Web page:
In a time when everybody could use a little extra support, servant leaders are the first to lend a hand.
As an Army veteran and nurse, Coppell volunteer Scott Wells has dedicated his life to serving others. He worked in emergency rooms and intensive care units for 18 years before earning a master's degree in public health and shifting his focus to research. Now, in the midst of the COVID-19 pandemic, he's taken on a new role screening travelers at the Dallas-Fort Worth Airport quarantine station.
As one of the points of entry into the country, the quarantine station at the Dallas-Forth Worth Airport is new in response to the pandemic. Wells is tasked with determining if, after an initial screening, a passenger needs a more extensive screening.
There are a very small number of travelers right now, Wells said.
But, we're preparing for an influx of people in the coming months as restrictions start to ease.
Many of Wells' volunteer efforts mirror his professional life of responding to crises. He has signed up for Team Rubicon, a veteran founded and run disaster and humanitarian crises response group. He is also a member of the Dallas County Medical Reserve Corps, which provides public health support and has set up a phone bank to allow for questions and accurate answers regarding COVID-19.
However, his involvement in Court Appointed Special Advocates (CASA), where he has been trained to be an advocate for the best interest of children involved in the foster system, and Allies in Community, a relationship building and civic engagement initiative through the City of Coppell, has allowed him to serve his community in a different way.
When I worked in a hospital everything was reactive, he said.
Allies and CASA are more proactive. We're trying to prevent things from happening.
Wells has seen the community grow and change since he and his family moved to Coppell in 2008, and Allies in Community helps to address these shifting demographics by simply bringing people of various backgrounds together to share, listen, and connect. Through a series of meetings and hands on workshops with a focus on servant leadership, participants are learning about the resources available in the community, what needs are not being met, what they can do as a group to help, and how to truly be an ally for others.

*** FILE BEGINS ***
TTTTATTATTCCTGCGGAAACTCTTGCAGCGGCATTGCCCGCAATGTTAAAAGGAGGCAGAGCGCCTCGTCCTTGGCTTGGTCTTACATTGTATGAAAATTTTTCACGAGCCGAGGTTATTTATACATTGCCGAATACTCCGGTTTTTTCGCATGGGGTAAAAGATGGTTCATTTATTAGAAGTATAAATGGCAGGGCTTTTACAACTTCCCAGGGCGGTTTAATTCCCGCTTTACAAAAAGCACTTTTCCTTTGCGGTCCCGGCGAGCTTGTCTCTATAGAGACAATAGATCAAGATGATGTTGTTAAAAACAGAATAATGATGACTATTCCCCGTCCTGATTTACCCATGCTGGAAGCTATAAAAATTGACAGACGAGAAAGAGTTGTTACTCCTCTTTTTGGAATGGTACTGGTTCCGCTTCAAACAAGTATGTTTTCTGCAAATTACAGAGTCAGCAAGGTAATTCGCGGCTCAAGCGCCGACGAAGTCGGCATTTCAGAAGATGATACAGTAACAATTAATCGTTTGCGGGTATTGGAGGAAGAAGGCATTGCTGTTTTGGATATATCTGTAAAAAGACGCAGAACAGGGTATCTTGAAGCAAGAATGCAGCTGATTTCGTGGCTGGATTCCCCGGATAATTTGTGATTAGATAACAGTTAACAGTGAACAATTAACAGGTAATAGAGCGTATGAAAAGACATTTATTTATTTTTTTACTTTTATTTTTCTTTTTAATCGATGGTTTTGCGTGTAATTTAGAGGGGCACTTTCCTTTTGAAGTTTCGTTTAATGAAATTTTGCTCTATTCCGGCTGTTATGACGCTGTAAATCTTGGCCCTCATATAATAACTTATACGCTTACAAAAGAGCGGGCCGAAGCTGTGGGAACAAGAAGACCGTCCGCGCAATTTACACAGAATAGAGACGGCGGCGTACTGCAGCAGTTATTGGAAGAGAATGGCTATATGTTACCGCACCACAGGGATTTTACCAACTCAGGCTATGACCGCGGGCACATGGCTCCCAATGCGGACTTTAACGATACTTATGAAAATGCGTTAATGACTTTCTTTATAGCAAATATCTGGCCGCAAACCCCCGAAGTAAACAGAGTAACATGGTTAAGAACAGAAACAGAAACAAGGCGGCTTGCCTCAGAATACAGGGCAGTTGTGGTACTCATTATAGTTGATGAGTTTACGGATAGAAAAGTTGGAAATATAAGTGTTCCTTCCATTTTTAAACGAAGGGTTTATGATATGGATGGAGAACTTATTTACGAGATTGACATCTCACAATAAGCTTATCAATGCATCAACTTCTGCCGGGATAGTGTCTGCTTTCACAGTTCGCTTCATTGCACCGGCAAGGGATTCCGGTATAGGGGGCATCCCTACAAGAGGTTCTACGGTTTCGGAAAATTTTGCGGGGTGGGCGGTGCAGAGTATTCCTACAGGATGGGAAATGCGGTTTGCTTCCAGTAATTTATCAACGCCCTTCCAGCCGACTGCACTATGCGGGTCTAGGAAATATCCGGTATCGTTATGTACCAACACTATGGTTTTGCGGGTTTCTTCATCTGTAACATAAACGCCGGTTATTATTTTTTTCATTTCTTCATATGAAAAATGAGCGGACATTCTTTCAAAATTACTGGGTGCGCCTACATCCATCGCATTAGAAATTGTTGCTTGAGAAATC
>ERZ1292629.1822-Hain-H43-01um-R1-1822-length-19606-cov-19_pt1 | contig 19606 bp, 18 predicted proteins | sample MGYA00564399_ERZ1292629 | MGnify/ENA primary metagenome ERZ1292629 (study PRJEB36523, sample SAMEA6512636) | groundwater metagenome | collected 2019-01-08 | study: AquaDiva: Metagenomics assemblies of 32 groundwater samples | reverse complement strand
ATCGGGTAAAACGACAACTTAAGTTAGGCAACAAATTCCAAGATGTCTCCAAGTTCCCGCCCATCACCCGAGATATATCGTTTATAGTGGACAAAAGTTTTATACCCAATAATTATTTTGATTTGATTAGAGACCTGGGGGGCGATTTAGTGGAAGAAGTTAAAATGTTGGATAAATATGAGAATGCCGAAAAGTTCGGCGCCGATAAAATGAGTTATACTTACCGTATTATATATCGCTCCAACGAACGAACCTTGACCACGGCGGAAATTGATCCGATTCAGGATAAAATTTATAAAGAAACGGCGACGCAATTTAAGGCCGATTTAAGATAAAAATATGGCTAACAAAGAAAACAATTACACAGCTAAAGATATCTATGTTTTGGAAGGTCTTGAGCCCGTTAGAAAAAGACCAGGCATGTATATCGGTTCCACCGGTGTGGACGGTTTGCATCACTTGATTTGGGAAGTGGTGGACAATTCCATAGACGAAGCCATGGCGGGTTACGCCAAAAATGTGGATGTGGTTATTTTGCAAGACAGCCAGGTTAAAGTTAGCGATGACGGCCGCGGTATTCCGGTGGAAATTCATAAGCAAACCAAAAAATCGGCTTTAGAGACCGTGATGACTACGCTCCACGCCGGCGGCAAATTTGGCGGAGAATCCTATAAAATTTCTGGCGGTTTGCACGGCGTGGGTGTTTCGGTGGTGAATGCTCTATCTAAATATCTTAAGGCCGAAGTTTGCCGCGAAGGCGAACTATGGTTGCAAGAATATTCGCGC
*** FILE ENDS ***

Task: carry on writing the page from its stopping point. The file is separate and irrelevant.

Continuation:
In addition, the volunteers are finding an opportune and welcomed source of support in each other during this taxing time in the world when they as servant leaders need it the most.
Even though we have friends and family, it's very timely that we have this extra group there to lend support, Wells said.
We're reaching out to each other saying, 'hey, are you okay? Is there anything I can do for you?' It's another valuable resource on how to deal with the pressure and stress of what's going on.
As with many group meetings and events right now, Allies in Community has found a way to keep the good going by connecting virtually. Meetings on Zoom have allowed for interactive discussion and the group's usual end-of-session presentations are still planned for later this month in an online setting. Wells said he can sum up his Allies experience as overwhelmingly positive.
We're working toward a common good and it's fantastic, he said.
We've developed relationships that will make us better people and members of the community. Those things wouldn't have ever existed before Allies.
Do you want to be an Ally? Visit the Allies in Community page for details. Look for more information about applying for the next session on the City's website and the City's social media accounts this summer.